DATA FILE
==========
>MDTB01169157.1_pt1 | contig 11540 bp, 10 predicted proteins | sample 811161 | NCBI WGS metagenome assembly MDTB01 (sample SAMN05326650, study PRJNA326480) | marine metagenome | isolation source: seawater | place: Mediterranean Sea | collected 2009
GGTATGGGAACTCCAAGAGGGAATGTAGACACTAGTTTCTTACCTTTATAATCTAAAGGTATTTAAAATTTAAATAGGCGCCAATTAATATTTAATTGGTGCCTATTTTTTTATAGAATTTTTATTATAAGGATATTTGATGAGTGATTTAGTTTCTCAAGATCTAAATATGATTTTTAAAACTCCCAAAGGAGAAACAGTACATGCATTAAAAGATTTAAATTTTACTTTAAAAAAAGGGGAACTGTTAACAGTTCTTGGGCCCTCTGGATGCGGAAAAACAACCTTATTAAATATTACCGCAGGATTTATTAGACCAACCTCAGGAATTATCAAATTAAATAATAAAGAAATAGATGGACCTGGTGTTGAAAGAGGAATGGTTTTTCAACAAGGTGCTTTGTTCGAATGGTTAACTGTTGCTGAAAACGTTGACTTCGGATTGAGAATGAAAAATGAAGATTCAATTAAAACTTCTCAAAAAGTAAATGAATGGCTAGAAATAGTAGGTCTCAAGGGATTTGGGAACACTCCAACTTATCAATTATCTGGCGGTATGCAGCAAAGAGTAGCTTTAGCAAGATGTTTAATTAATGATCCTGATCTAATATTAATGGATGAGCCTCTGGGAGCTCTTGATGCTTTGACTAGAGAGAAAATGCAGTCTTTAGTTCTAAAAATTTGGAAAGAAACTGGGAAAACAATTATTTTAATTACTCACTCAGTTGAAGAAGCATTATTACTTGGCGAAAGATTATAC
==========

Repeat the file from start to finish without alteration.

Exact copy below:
>MDTB01169157.1_pt1 | contig 11540 bp, 10 predicted proteins | sample 811161 | NCBI WGS metagenome assembly MDTB01 (sample SAMN05326650, study PRJNA326480) | marine metagenome | isolation source: seawater | place: Mediterranean Sea | collected 2009
GGTATGGGAACTCCAAGAGGGAATGTAGACACTAGTTTCTTACCTTTATAATCTAAAGGTATTTAAAATTTAAATAGGCGCCAATTAATATTTAATTGGTGCCTATTTTTTTATAGAATTTTTATTATAAGGATATTTGATGAGTGATTTAGTTTCTCAAGATCTAAATATGATTTTTAAAACTCCCAAAGGAGAAACAGTACATGCATTAAAAGATTTAAATTTTACTTTAAAAAAAGGGGAACTGTTAACAGTTCTTGGGCCCTCTGGATGCGGAAAAACAACCTTATTAAATATTACCGCAGGATTTATTAGACCAACCTCAGGAATTATCAAATTAAATAATAAAGAAATAGATGGACCTGGTGTTGAAAGAGGAATGGTTTTTCAACAAGGTGCTTTGTTCGAATGGTTAACTGTTGCTGAAAACGTTGACTTCGGATTGAGAATGAAAAATGAAGATTCAATTAAAACTTCTCAAAAAGTAAATGAATGGCTAGAAATAGTAGGTCTCAAGGGATTTGGGAACACTCCAACTTATCAATTATCTGGCGGTATGCAGCAAAGAGTAGCTTTAGCAAGATGTTTAATTAATGATCCTGATCTAATATTAATGGATGAGCCTCTGGGAGCTCTTGATGCTTTGACTAGAGAGAAAATGCAGTCTTTAGTTCTAAAAATTTGGAAAGAAACTGGGAAAACAATTATTTTAATTACTCACTCAGTTGAAGAAGCATTATTACTTGGCGAAAGATTATAC